The Gladiator is a futuristic version of the Roman fighting arenas. Your goal is to survive each round of fighting in an arena enclosed in an energy barrier. Outside this barrier are cannons that track your movements and fire at you. You need to destroy them by puncturing a hole in the energy barrier with your Tobo Sphere and then send it into one of the four cannons. Inside the arena are combat droids. As you progress through each round, you will be placed against a higher level combat droid. These droids mutate down to a previous level with each direct hit of your Tobo Sphere until they are finally destroyed.

The inspiration for The Gladiator was the Walt Disney movie Tron starring Jeff Bridges and Bruce Boxleitner. The movie was a bit of a flop for those expecting another "cutesy" Disney movie, but the die hard computer nerds of the day fell over backwards for it, and today it has become a cult classic. The sound in this game is awesome! After playing it again after so many years, I was blown over by the sound, especially considering the limited capabilities of the TRS-80. I honestly believe that it left many of the games on the other systems of the time for dead. The action was also frantic, carrying the tradition I started with Neutroid.

And now we interrupt your reading pleasure with another story pretext design to stimulate the bowels...

"The scene is a 21st century coliseum and the Gladiator is beamed into the centre of the arena. But the sword and shield has now been replaced by the Body Field and Tobo Sphere and where the Gladiator once fought with dangerous animals and other skilled combatants, he is now involved with the deadly ZENUS-5 series of muto-combat droids and tracker cannons. He prepares to cast his Tobo knowing that he is outnumbered and that his opposition is determined to have him down. Only speed, skill and quick wit will carry him through the events."

Mark my words, one day Ridley Scott will do a futuristic remake of his movie Gladiator based on this story line!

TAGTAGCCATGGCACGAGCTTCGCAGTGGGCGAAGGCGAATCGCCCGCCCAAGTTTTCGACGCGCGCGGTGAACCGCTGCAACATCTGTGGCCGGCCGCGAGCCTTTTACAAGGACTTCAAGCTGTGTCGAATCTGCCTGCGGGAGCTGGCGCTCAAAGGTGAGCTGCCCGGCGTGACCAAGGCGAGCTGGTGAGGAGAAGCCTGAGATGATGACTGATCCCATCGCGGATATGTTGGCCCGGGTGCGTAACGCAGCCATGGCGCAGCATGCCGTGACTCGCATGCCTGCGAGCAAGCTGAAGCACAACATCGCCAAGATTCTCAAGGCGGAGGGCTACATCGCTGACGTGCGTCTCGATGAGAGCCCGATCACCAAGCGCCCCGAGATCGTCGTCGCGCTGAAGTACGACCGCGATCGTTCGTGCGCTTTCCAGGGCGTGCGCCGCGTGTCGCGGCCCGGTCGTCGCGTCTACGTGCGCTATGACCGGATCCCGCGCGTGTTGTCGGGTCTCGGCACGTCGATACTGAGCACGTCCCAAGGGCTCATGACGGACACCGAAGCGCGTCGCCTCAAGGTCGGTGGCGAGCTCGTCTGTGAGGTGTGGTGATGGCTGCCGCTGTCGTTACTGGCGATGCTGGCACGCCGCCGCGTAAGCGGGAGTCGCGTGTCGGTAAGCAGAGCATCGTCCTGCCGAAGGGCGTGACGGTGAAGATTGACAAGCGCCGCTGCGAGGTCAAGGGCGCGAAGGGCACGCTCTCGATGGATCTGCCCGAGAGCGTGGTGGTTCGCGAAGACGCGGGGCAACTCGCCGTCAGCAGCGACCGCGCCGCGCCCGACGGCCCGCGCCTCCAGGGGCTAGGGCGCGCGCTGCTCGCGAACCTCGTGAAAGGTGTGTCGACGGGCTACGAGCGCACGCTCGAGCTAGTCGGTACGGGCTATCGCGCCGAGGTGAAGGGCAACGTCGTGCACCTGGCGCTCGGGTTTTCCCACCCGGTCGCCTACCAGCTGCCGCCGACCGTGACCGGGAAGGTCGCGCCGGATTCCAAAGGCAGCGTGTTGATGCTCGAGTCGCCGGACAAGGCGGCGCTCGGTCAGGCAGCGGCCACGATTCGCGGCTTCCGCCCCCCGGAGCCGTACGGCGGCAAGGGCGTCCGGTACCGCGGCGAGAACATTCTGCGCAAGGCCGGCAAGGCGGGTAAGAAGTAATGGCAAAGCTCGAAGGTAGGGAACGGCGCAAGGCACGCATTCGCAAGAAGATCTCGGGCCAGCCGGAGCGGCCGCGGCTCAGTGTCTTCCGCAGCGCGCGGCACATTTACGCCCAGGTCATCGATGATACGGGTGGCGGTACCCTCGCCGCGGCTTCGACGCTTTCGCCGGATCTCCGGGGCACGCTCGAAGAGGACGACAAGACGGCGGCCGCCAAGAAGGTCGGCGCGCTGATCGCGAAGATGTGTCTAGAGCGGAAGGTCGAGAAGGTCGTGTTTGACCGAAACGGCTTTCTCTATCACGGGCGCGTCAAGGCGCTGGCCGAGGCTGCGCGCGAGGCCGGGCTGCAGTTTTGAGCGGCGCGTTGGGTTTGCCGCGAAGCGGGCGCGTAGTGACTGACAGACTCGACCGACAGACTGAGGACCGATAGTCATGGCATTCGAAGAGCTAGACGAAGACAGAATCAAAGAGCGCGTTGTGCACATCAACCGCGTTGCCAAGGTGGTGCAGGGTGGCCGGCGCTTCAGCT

The Gladiator Instructions Screen
The Gladiator Instructions Screen
The Gladiator Game Screen
The Gladiator Game Screen

This game follows on with the philosophy of Neutroid but takes out the abstractness and replaces it with a human character versus mutating battle droids. It contains the same concepts as Neutroid, lots of complex sound, fast and frantic action, and a need for quick decision making.

As all the games prior to this, all programming was done using a cassette based TRS-80 Model I. I had to load the Editor/Assembler via tape (3 minutes), load the Assembly source code into it (up to 5 minutes), key in my latest additions and corrections (which were hand written first), then save the new source code (up to 5 minutes), and finally save a compiled binary (2 minutes) after which I could load the binary into memory (2 minutes) and any graphics and sound table data (2 minutes) to see it run....or fall in a heap if there were bugs. Very time consuming, but at the time, I hadn't experienced better, so it really didn't bother me. The time waiting for data to load from the 500 baud cassette was used to write more code or work out a fix for a bug.

The Gladiator High Score Screen
The Gladiator High Score Screen
The Gladiator Packaging
The Gladiator Packaging